While many cases of food poisoning are caused by bacteria, Cyclospora cayatenensis is caused by a protozoan parasite. Food can become contaminated with Cyclospora if it comes into contact with human feces, either by contaminated water or direct contact. After contaminating the food item, most often produce, the organism must sporulate over the next several days to be infectious. Once Cyclospora contaminates a food item, it is very difficult to remove or kill.
Symptoms of cyclosporiasis include profuse watery diarrhea, nausea, low grade fever, headache, and abdominal pain. Cyclospora infections often ebb and flow, becoming milder and then getting worse if not treated.
The Importance of Seeing a Doctor When You Suspect Food Poisoning
Your doctor creates a personal and medical history regarding a food poisoning case. They include your symptoms and all the food you ate. They might order a blood test or stool culture and complete a comprehensive medical exam.
The tests can also help you establish a product liability case as it provides documentation of food poisoning. If you test positive for certain foodborne illnesses, the healthcare provider also notifies the local health department of the type of food poisoning you have.
After an illness is reported by a provider, the health department will conduct an interview and test any isolate of the bacteria that caused a person’s illness using Whole Genome Sequencing (WGS). Using this information, epidemiologists look for a food poisoning outbreak in your town, county, or state. If the health department identifies a food poisoning upsurge, the health department compares medical records to find a common denominator across patients. They usually then take action, including notifying the food manufacturer or distributor and warning the public.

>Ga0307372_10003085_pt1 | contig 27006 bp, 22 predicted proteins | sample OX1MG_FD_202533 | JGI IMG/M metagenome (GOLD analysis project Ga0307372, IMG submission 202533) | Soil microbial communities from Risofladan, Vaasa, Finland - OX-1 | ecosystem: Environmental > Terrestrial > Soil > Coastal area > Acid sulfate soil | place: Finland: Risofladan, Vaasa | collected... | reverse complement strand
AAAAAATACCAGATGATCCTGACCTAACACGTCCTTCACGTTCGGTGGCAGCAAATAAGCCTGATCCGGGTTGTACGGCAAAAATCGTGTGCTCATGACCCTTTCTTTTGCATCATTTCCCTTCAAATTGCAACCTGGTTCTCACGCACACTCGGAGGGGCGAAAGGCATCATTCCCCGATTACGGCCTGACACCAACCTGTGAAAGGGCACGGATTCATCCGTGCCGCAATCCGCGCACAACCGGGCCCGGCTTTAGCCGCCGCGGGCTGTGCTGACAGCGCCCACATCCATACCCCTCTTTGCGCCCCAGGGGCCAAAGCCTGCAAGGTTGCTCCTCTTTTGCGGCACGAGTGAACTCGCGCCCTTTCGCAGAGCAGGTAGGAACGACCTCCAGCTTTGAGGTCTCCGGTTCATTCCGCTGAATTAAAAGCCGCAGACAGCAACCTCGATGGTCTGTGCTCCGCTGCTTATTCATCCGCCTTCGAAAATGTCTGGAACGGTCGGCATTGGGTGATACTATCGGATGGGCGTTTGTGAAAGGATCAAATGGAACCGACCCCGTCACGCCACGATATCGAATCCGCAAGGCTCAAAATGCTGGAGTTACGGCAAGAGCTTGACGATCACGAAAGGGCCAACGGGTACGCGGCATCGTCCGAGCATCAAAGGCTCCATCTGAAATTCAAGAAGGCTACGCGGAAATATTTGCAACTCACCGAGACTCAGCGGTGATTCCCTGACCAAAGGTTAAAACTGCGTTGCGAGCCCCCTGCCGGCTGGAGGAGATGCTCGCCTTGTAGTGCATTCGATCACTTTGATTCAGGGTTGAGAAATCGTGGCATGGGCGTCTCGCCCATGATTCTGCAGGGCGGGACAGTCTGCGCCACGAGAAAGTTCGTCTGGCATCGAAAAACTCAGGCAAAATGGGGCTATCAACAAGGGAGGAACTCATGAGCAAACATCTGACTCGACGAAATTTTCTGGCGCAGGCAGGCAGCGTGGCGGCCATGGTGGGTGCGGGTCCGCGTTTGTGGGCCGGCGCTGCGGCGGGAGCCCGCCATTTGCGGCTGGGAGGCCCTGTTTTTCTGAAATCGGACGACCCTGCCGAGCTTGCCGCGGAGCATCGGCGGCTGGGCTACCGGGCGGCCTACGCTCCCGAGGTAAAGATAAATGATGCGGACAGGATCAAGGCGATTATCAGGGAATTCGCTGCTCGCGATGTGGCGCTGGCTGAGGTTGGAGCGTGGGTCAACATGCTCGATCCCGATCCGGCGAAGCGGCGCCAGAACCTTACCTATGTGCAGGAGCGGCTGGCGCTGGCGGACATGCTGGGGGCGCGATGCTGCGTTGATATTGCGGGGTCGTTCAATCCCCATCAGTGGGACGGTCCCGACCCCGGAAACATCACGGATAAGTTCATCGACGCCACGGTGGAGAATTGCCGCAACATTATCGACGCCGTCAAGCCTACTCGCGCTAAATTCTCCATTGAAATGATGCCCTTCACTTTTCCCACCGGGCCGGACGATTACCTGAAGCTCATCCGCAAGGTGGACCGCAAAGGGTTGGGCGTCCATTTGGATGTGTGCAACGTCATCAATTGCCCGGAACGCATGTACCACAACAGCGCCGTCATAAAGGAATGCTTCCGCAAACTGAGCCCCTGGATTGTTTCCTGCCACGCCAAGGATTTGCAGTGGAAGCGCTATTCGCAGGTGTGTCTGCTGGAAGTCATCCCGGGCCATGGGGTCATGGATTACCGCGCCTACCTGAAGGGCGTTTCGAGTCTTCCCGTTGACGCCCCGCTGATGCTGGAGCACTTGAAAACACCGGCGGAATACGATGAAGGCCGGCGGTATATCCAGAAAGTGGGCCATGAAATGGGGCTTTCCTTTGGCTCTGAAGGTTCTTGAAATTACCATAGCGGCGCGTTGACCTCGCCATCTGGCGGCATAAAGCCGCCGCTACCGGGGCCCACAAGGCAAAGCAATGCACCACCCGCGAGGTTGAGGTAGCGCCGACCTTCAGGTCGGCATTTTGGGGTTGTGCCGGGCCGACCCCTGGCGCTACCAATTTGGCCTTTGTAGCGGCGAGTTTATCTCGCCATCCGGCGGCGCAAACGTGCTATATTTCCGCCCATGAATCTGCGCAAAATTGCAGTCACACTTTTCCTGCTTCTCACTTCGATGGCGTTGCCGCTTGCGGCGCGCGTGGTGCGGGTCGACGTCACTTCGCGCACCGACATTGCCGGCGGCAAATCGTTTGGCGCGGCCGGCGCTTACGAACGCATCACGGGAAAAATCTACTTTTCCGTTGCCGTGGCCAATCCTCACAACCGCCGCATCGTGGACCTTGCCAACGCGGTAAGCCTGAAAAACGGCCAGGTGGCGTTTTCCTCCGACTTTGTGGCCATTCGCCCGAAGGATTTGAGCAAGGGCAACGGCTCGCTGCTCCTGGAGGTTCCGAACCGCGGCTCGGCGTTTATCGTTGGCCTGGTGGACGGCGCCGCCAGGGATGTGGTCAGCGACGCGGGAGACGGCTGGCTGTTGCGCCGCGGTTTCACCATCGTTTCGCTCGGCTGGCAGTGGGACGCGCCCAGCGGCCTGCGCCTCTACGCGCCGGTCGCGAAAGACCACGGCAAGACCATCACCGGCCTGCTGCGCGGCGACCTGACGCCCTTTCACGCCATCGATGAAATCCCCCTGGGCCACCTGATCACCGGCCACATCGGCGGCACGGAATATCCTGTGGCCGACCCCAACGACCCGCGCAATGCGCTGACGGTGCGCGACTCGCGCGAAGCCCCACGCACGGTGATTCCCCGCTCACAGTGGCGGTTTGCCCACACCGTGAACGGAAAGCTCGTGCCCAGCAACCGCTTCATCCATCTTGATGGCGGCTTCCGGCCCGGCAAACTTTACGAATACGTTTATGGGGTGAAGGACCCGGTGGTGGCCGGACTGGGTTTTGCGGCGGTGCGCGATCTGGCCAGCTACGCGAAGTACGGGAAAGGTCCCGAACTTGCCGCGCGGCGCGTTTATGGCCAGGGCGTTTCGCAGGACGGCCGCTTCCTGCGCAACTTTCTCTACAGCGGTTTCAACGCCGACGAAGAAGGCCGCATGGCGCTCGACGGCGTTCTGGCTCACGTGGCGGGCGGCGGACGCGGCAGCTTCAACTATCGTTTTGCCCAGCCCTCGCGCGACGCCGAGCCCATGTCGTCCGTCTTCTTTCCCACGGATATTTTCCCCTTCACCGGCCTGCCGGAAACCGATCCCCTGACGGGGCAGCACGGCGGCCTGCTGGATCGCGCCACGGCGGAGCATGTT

If the health department finds that your food poisoning is related to others but hasn’t declared an outbreak, your case might be the one that determines an outbreak. If others suffer the same type of food poisoning after eating one of the same foods you ate, the health department will notify you of an outbreak. Either way, documentation from the health department gives you more evidence that you can use in a claim for losses caused by food poisoning.
Proving a Food Poisoning Claim
Proving a food poisoning claim is tough—but not impossible, especially with an experienced food poisoning lawyer.
Documentation from your doctor and the health department makes proving your claim easier. You should always contact a product liability attorney if you suspect food poisoning or if your doctor diagnoses you with food poisoning.
Because most cases of food poisoning don’t exhibit symptoms until days later, the food is usually long gone. Thus, unless you have a diagnosis, most of the evidence is circumstantial. Food manufacturers, distributors, and retailers will do anything possible to eliminate liability for food poisoning.